My review on FEZ

F E Z

Developer: Polytron Corporation
Publisher: Trapdoor
Released on May 01, 2013

FEZ at a first glance appears to be a typical 2D platformer game but you’ll soon realize that there is more than meets the eye in this world which tests the limits of space and time. You are Gomez, a humanoid who is sent on a journey, to explore the 3D world which is hidden by one’s perception of what’s in front of them. 

Genre: An Indie Platform Adventure Game

My First Impression of FEZ

I first knew about this game from Paul but since he wasn’t into platformers, I decided to give it a try. The idea of a rotating world did sound interesting at the time. FEZ managed to invent new puzzles using the 3D world while still retaining the motion of a 2D character so that you could jump onto ledges like in Super Mario Bros. 

You control the humanoid character Gomez, who leaves home to walk around the village. Everyone will claim that cubes don’t exist, though there is some speculation about the existence of a Devil Cube. To get the player familiar with the controls, the game explains how to move, jump, talk, and look around. 

But that’s not all! Once you understand the basics, you are forcibly transported to another world where you meet a cube that speaks a creepy language. It reveals the other facets of the overworld and suddenly explodes. This seems to crash your game temporarily because apparently, the developer likes to troll. 

The game glitched and all I got was this FEZ hat. Where to now?

Changing Your POV in FEZ

FEZ is all about your spatial perception of obstacles that surround your character. To navigate the world itself requires rotating the whole stage like the sides of a cube. You never know what you might find on another side, whether it be the cube fragments, keys to unlock doors, or the occasional treasure map. 

The environment changes based on an overall theme, including day and night cycles. You will find different biomes each with their own soundtrack, weather changes, colorful skies, the beauty of nature, ancient runes, waterfalls, and feel like you are actually exploring the floating islands. The world is a cube as we know it. 

There are many obstacles that involve climbing vines, solving cryptic puzzles in dungeons, unlocking doors to find new nodes (which I’ll get to later), and turning entire segments of a level around to bridge a gap too far to jump over. FEZ does throw you a curve ball with its creative puzzles as you unlock more levels.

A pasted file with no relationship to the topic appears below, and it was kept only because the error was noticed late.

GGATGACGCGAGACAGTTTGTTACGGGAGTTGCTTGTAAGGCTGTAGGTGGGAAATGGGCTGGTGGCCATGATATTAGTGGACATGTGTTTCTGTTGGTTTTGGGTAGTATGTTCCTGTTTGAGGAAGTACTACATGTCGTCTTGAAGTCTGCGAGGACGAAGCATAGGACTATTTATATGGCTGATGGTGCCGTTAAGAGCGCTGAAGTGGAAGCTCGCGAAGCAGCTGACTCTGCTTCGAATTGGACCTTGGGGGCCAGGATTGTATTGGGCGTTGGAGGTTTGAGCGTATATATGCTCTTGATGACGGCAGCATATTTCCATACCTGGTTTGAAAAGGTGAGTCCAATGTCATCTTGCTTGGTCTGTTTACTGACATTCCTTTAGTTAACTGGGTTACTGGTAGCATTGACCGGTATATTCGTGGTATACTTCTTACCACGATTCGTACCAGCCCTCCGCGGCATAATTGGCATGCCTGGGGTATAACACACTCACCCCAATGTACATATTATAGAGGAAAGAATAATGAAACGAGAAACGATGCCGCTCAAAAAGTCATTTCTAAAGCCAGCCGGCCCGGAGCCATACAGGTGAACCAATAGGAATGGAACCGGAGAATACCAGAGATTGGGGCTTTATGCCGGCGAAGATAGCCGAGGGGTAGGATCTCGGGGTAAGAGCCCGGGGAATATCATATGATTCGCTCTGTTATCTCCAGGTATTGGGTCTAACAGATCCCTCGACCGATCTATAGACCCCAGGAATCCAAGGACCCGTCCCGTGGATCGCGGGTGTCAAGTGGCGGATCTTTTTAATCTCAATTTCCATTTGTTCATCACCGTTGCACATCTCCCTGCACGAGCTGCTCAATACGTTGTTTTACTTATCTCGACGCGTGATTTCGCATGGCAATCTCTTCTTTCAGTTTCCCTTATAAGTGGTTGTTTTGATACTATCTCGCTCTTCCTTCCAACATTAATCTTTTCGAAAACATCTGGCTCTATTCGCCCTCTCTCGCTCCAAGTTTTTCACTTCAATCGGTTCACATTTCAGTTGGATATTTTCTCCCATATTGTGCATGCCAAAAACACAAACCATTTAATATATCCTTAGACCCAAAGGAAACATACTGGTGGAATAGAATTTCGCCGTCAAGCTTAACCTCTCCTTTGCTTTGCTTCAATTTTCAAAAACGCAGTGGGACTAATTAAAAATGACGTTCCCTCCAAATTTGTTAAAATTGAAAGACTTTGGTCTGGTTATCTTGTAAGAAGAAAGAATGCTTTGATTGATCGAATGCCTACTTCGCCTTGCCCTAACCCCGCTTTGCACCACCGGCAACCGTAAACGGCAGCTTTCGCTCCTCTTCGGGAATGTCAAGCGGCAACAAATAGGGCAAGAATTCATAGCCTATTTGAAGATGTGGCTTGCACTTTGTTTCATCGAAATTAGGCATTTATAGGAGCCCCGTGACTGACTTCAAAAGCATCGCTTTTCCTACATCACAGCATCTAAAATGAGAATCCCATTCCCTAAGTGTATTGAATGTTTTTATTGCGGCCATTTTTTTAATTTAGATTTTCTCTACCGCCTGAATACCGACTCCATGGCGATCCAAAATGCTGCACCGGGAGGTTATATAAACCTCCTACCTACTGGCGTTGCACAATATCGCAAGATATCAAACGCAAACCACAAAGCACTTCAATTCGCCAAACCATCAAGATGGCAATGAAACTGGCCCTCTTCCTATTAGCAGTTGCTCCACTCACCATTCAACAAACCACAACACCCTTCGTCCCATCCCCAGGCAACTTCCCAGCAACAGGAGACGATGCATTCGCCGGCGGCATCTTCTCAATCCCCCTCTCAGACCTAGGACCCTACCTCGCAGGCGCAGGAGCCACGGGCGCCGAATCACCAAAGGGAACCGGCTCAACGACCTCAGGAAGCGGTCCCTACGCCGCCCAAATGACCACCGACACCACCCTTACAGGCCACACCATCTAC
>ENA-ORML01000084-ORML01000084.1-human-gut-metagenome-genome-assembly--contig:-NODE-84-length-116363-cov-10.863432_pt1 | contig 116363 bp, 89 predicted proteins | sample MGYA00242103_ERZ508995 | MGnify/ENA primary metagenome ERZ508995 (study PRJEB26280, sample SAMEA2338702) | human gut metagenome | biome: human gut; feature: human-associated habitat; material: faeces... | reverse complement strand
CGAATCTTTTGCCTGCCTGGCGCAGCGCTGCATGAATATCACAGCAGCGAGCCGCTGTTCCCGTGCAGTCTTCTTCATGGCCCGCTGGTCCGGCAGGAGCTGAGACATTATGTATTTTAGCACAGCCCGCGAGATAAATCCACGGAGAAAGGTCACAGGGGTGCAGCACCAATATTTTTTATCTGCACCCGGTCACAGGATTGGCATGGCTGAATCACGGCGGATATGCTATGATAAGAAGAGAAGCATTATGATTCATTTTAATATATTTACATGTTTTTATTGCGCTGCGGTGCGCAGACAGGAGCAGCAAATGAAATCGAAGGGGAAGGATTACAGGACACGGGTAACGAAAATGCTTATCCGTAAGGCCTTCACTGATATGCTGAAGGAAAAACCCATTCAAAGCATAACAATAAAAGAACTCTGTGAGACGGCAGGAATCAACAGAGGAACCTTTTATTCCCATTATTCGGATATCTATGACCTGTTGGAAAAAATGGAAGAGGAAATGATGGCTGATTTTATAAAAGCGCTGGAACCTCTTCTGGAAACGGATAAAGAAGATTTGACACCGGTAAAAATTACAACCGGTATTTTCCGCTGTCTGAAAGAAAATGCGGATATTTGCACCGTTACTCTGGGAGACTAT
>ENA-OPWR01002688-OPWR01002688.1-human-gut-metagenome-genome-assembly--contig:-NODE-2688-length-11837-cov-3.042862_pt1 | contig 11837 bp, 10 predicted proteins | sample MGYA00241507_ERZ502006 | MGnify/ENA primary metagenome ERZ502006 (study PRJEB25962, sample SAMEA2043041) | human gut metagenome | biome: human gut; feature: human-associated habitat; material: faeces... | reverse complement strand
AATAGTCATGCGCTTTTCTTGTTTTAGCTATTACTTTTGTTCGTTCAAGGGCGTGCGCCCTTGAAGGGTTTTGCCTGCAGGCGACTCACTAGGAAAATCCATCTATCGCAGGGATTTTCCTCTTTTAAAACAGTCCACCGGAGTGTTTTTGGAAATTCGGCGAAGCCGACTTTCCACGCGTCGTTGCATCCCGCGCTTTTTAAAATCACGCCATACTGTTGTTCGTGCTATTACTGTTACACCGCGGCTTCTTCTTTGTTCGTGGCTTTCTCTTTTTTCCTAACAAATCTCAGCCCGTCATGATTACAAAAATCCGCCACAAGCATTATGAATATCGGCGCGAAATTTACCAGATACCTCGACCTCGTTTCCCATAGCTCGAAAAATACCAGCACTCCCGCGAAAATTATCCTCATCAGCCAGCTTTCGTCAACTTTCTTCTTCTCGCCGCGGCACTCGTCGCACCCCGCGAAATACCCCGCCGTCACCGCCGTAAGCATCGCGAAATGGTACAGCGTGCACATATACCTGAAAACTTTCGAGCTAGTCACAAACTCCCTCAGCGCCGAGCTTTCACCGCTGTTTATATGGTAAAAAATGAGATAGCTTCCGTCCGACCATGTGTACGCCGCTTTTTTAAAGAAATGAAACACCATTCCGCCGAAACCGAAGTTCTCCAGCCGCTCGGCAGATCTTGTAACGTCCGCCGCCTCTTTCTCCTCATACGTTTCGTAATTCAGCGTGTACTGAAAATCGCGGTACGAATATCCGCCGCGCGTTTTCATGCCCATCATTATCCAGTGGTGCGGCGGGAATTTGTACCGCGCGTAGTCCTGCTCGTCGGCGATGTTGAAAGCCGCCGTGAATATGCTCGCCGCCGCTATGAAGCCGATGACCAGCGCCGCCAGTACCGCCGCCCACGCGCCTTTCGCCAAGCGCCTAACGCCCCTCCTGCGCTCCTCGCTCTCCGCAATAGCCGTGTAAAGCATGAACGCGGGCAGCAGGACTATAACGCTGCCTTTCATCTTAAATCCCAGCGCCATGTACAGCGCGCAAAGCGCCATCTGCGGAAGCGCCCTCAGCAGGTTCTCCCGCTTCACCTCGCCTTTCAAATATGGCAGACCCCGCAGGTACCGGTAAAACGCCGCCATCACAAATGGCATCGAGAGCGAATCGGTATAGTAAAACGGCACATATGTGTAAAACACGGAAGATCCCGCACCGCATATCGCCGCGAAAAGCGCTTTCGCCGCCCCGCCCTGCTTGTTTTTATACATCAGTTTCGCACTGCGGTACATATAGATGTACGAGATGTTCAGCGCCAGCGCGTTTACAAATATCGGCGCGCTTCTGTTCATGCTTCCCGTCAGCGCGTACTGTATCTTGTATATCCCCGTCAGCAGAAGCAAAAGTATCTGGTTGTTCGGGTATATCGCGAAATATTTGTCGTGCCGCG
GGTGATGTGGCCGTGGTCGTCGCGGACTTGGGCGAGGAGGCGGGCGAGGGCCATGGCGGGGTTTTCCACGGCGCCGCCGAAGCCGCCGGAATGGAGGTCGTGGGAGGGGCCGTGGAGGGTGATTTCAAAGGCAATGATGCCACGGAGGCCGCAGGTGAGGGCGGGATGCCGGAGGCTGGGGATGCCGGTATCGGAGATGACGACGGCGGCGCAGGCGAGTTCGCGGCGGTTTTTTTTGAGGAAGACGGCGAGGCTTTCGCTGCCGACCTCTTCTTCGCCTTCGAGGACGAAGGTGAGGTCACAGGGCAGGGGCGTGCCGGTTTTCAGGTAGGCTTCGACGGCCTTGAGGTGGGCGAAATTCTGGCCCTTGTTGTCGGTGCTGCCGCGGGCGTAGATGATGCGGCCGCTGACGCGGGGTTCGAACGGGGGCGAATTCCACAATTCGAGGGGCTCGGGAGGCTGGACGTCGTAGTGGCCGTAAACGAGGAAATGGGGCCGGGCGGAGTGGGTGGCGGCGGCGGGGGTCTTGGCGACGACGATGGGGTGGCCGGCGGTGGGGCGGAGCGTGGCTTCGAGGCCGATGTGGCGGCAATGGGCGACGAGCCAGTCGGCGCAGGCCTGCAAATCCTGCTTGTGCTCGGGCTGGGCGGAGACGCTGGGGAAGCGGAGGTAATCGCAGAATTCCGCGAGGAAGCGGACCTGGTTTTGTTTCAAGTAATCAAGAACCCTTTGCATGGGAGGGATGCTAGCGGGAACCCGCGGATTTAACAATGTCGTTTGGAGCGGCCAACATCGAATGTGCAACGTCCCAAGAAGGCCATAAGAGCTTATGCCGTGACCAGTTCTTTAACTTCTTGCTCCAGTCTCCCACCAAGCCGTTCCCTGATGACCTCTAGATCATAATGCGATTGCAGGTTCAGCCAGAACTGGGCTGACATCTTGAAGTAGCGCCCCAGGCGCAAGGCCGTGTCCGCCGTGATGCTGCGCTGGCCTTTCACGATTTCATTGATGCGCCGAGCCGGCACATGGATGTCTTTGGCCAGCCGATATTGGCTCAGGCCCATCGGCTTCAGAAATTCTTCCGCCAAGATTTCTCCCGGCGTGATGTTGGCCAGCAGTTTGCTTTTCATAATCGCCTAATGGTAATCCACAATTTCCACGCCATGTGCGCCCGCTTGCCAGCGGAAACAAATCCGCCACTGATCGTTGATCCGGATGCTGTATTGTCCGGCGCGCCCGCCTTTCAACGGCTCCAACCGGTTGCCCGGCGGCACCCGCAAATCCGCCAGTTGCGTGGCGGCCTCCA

The main point of playing FEZ is to collect as many cube pieces as possible. They are often scattered about, such as on top of buildings or hidden behind some hole in the wall. You would need eight pieces to form a whole golden cube, though sometimes you’ll find a whole cube after solving a particularly difficult puzzle. 

You control Gomez, who is on an adventure to relive the history of his people with Dot, the rainbow cube by his side. There is an endless world beyond the village worth exploring; many secrets, hidden rooms, and treasures await you! The best way to describe it is to imagine a world that rotates on its axis, revealing new perspectives. 

To see how many cubes you’ve collected, simply check your inventory. It’s literally another cube, but the sides display the number of cubes and anti-cubes you currently have. Treasure maps and artifacts can be examined here as well though they don’t do much besides hinting at treasure chests.

Treasure chests have the same tune as when you open one in any Legend of Zelda game. They tend to hold keys and treasure maps for future reference. These are optional collectibles, unlike cubes which are required for opening gates to further progress (it’s not really a story-driven game though FEZ implies the existence of aliens). 

You might end up on a spinning platform that changes where you’re facing so you’d need to figure out when to jump and which direction to move towards. It really defies the laws of physics when you realize how rotating 90 degrees can close the distance between two faraway walls to help you climb to a higher floor.